Online and brick-and-mortar museums in Central and Eastern Europe (1989-present)
Supervisor: Prof Hubertus F. Jahn (Cambridge)
I am interested in Central European politics of history and its manifestations in museums, textbooks, and music. I hold an undergraduate degree from St Andrews (Modern History and Russian, 2017) and a master’s degree from Cambridge (Modern European History, 2018).
In my doctoral research, I compare building-based museums with their online counterparts (based on websites or in mobile apps). How does the medium of the Internet influence museum narratives? Does online commemoration encourage the inclusion of hitherto underrepresented groups and their viewpoints? Are online museums by definition more transnational? Finally, how distinct are the physical and the virtual realms in museum exhibitions?
My research is based on six case studies from Germany, Poland, and Russia. All are history museums that deal with transnational twentieth-century topics, and all have both brick-and-mortar and online components. My research involves a ‘close reading’ of museum exhibitions, an analysis of publications and official documents (catalogues, programme statements, transcripts of parliamentary debates), interviews with museum curators and with ‘expert visitors’, and a quantitative analysis of visitor numbers and behaviours.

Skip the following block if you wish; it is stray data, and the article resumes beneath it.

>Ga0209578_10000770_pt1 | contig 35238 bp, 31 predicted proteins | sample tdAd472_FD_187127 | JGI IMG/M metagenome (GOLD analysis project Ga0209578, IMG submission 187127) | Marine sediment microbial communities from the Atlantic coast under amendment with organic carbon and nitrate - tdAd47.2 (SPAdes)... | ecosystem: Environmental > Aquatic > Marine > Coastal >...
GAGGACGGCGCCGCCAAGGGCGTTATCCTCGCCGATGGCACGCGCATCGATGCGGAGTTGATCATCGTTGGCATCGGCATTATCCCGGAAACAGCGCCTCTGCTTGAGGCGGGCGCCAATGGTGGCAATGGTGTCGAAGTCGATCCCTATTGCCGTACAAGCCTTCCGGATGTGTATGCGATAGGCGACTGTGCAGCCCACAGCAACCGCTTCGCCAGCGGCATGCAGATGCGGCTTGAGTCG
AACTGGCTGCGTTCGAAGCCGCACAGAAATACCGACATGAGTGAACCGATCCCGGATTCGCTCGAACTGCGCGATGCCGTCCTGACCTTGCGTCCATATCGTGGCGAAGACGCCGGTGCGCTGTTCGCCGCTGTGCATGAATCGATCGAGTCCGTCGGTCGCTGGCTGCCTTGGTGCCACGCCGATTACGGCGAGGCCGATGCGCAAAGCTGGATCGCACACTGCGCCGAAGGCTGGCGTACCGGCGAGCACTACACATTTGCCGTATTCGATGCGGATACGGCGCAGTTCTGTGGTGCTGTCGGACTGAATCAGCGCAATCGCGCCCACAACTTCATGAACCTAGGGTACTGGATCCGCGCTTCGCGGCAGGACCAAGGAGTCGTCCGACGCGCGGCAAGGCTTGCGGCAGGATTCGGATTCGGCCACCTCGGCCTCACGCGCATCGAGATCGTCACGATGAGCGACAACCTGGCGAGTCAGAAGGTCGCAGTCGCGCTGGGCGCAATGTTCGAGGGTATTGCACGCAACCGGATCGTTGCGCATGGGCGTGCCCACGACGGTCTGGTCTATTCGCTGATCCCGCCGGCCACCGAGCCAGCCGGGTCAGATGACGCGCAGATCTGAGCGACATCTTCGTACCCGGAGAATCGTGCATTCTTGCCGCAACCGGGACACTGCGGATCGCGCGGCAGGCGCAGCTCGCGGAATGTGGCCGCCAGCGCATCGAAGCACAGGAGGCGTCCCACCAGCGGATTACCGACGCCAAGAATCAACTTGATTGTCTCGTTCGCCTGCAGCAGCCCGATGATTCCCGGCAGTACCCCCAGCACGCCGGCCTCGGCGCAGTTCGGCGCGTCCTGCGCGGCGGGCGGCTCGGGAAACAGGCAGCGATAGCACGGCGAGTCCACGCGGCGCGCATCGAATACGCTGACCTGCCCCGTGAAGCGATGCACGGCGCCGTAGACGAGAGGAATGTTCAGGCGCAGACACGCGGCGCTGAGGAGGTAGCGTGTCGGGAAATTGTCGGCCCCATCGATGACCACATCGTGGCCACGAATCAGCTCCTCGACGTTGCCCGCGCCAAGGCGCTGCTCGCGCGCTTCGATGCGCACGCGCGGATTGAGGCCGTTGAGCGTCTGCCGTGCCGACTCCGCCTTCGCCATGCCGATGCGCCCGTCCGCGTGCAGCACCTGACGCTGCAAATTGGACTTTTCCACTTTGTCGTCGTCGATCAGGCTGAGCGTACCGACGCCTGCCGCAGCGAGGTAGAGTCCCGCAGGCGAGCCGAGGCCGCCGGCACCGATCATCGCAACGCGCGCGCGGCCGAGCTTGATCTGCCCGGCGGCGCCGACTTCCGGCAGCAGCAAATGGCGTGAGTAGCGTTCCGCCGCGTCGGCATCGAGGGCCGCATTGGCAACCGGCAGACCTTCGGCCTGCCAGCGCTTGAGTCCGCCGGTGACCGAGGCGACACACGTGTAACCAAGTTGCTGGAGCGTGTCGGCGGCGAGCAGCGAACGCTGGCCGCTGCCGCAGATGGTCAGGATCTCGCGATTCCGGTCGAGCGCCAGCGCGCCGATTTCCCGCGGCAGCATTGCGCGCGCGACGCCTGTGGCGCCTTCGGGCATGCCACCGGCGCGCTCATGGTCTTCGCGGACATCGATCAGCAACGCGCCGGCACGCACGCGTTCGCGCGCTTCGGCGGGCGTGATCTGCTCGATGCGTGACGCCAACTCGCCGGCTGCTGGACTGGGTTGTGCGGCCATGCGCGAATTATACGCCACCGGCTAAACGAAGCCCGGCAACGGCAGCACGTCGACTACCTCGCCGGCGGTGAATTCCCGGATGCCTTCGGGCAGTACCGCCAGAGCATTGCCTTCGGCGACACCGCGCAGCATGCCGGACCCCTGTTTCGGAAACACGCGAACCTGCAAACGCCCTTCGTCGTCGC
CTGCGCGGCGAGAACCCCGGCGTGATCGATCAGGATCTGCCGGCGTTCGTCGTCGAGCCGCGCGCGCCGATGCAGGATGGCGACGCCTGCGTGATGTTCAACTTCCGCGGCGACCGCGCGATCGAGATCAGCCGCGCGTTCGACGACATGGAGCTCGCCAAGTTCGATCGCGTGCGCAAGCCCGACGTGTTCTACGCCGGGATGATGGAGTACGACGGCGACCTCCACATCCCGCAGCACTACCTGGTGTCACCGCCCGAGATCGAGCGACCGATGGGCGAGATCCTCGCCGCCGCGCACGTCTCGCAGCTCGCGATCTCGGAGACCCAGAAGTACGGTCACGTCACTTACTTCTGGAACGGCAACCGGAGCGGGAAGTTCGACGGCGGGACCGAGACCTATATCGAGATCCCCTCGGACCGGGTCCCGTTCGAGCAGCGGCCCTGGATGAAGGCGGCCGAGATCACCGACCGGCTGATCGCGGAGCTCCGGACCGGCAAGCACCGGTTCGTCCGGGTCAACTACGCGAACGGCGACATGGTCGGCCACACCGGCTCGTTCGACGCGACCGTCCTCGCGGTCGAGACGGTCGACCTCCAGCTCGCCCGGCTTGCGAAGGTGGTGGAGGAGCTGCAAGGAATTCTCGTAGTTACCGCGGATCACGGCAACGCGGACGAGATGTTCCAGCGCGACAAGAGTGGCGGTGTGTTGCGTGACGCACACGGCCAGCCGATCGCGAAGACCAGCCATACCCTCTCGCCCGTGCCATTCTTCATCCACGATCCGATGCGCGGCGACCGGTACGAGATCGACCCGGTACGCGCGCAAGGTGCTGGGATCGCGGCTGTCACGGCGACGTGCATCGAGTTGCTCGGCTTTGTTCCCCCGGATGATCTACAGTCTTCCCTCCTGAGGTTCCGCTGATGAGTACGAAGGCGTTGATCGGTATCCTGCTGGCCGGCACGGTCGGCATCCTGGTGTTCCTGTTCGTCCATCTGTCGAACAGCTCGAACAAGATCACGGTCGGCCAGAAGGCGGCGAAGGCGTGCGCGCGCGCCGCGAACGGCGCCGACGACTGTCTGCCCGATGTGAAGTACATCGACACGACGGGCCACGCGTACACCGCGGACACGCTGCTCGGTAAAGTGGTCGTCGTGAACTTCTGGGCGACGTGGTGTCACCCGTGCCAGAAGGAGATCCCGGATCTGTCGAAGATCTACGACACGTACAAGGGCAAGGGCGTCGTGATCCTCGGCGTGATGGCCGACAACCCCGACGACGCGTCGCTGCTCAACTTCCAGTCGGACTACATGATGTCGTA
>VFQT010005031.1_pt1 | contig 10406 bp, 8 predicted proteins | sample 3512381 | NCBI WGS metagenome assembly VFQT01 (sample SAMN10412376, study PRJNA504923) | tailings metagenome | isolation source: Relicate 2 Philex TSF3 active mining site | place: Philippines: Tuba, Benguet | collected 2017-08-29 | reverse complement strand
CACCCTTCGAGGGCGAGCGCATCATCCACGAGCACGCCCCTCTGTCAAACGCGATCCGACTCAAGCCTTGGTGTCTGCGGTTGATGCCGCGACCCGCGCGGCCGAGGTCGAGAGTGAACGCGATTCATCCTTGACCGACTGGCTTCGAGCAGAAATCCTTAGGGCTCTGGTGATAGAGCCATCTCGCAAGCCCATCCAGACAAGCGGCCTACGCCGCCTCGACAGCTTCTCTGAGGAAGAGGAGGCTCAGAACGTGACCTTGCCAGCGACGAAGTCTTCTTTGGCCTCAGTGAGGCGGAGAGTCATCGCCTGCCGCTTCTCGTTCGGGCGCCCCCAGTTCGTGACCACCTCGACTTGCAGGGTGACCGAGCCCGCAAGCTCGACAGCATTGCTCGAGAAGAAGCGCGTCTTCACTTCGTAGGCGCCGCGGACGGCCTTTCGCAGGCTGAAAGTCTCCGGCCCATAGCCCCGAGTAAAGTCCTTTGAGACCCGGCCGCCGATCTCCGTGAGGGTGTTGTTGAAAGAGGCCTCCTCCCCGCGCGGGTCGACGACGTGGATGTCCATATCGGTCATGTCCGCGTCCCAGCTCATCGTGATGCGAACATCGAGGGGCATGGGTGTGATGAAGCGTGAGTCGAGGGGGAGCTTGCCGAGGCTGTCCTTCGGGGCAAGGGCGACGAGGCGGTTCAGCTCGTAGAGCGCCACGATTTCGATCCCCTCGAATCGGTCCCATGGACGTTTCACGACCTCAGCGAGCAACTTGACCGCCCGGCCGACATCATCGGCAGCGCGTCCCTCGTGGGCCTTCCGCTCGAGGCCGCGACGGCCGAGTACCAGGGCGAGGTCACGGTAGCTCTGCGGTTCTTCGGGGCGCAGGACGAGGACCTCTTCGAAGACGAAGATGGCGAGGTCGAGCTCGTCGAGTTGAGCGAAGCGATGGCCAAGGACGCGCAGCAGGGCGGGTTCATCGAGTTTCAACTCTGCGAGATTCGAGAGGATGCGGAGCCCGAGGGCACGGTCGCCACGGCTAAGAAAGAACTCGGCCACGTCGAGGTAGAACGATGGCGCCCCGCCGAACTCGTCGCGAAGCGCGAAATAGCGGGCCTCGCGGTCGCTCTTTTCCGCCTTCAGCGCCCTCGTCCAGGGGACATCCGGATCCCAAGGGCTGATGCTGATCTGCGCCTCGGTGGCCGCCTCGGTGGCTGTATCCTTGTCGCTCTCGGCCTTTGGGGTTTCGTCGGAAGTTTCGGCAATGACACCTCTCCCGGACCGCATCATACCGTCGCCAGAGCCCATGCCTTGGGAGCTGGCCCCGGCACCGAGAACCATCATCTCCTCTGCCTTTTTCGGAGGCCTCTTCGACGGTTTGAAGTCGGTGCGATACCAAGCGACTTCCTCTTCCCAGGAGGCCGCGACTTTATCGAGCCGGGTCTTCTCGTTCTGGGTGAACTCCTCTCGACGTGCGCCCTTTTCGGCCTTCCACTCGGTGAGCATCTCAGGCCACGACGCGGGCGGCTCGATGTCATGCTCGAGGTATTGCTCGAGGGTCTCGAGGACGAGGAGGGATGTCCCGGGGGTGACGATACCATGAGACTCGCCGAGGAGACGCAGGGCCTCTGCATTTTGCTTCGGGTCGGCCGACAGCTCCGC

My preliminary results suggest that online museums in Central and Eastern Europe are more likely to be run by individuals and NGOs – actors underrepresented on the traditional commemorative arena – who often approach history from a local or transnational perspective. This is in contrast to the nation-building agenda of many state-funded museums. Somewhat paradoxically, however, the reach of online museums in the region is significantly lower than that of brick-and-mortar museums, which may account for the continued dominance of national narratives in the public space. Finally, in museum exhibitions the online and offline spheres are closely intertwined with one another. In many cases, the Internet – rather than democratising commemoration – simply provides new grounds for fighting old conflicts.